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History of Play-Doh

The beloved children’s play substance Play-Doh didn’t start off as what we know and love today. Far from it, in fact. Way before the Hasbro takeover and the National Toy Hall of Fame induction pre-2000s, the substance was a result of a dying soap company’s attempts to crawl out of the financial hole and make good on a promise to deliver wallpaper cleaner.

A Company In Need

In 1912, a Cincinnati company called Kutol sold powdered hand soap. One employee in particular, at just 21-years old, Cleo McVicker, was given the job to liquidate the rest of the company’s product. The young forward thinker was able to make a little money and keep the company afloat a little while longer, bringing his brother, Noah, on board to help with his efforts. Which turned into a meeting with Kroger grocery stores in 1933. They asked if Kutol could make wallpaper cleaner. Wallpaper cleaner was in demand because coal was the leading way of heating homes. The downside was that it left soot on the surfaces, like wallpaper. Thus people were needing to clean wallpaper in their homes. Cleo convinced Kroger to order 15,000 cases of the cleaner, which they did not yet have a formula for. Thankfully, Noah McVicker was able to figure out the formula solution.

And Then There Was Play-Doh

After World War II fewer and fewer people were heating their homes with coal. Once again, the Kutol products were almost rendered useless. In a dramatic and unfortunate turn of events, Cleo died unexpectedly in a plane crash. Keeping the business in the family, Noah McVickers’ nephew Joe McVicker was brought on in Cleo’s place. Joe McVicker is the reason Play-Doh is what we know it to be today. Well, sort of. His sister in law, Kay Zufall, ran a nursery school and needed something cheap to make Christmas decorations. Conveniently that “something cheap” happened to be wallpaper cleaner. The cleaner was a hit. The kids had fun making the decorations and the decorations came out decent. Kay suggested that Kutol rebrand the cleaner into a modeling compound for children to play with. After a couple of modifications — like removing the detergent and adding coloring to the white product — the new hit kids toy was almost ready to sell. The name was initially changed to “Kutol’s Rainbow Modeling Compound” but Kay suggested “Play- Doh” and the name stuck.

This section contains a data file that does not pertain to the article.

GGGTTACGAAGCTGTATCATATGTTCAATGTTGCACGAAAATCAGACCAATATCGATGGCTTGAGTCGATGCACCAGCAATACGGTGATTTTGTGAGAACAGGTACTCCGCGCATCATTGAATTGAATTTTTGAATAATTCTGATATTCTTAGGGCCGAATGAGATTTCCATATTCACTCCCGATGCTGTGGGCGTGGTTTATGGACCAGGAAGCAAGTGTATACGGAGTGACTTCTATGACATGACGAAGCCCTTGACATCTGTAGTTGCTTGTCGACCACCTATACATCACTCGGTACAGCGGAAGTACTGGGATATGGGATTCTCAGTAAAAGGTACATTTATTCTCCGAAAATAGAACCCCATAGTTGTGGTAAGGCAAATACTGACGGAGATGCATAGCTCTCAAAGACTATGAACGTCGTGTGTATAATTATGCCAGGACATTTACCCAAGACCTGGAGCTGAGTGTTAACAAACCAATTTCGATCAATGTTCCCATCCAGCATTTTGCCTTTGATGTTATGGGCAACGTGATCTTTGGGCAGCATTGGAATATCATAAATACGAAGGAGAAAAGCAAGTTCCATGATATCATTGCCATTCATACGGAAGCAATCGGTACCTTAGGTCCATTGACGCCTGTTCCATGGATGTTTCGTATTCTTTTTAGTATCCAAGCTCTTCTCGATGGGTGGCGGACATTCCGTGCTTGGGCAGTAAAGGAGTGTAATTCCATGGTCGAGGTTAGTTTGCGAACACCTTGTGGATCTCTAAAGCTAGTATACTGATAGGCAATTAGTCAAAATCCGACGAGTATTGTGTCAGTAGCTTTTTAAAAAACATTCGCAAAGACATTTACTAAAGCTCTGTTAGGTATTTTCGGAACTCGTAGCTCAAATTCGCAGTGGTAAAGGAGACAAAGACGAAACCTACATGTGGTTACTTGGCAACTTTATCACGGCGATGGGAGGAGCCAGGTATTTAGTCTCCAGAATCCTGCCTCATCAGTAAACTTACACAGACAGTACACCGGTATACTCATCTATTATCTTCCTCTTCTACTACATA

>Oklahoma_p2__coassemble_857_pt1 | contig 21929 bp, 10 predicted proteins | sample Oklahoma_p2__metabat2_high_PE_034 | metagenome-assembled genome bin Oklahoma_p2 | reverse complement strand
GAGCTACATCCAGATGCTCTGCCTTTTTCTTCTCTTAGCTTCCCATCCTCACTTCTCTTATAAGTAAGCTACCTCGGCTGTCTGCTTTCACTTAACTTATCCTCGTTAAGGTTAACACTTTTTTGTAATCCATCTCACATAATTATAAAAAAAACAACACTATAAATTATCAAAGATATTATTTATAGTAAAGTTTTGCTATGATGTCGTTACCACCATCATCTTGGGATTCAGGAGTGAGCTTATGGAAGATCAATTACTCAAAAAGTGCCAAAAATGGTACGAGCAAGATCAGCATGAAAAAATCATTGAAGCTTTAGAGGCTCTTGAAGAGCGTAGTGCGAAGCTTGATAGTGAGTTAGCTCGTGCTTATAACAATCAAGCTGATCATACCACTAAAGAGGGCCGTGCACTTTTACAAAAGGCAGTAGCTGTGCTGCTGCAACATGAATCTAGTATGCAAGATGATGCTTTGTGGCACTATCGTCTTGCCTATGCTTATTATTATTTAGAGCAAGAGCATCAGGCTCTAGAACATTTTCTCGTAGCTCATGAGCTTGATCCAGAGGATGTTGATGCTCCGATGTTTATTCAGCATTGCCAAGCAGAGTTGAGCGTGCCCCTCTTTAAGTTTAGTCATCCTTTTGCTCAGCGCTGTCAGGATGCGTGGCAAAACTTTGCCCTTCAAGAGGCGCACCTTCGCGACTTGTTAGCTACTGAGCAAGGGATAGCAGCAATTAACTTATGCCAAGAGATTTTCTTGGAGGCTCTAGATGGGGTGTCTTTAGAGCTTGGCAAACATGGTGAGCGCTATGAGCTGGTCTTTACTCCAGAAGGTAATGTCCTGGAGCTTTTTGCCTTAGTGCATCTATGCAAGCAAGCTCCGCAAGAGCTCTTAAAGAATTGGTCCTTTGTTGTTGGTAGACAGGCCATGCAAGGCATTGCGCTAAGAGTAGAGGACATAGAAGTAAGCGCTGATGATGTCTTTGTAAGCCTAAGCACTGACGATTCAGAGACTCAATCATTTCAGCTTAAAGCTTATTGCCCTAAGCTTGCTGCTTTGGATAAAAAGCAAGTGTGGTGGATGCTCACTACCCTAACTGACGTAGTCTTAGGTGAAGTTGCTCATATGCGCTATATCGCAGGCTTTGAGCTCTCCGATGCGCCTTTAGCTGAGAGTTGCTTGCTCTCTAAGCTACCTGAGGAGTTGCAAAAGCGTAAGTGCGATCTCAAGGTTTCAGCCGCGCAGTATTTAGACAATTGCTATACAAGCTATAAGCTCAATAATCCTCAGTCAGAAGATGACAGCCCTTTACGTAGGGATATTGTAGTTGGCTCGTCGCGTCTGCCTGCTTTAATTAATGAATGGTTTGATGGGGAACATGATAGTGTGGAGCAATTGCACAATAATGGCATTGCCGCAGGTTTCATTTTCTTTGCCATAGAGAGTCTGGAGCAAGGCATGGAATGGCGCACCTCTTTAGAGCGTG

Who would have thought that something to fun and profitable would have come from multiple decisions made in attempts to save money? Today we have Play-Doh in all colors and play kits, to be molded into anything at all, all from wallpaper cleaner.

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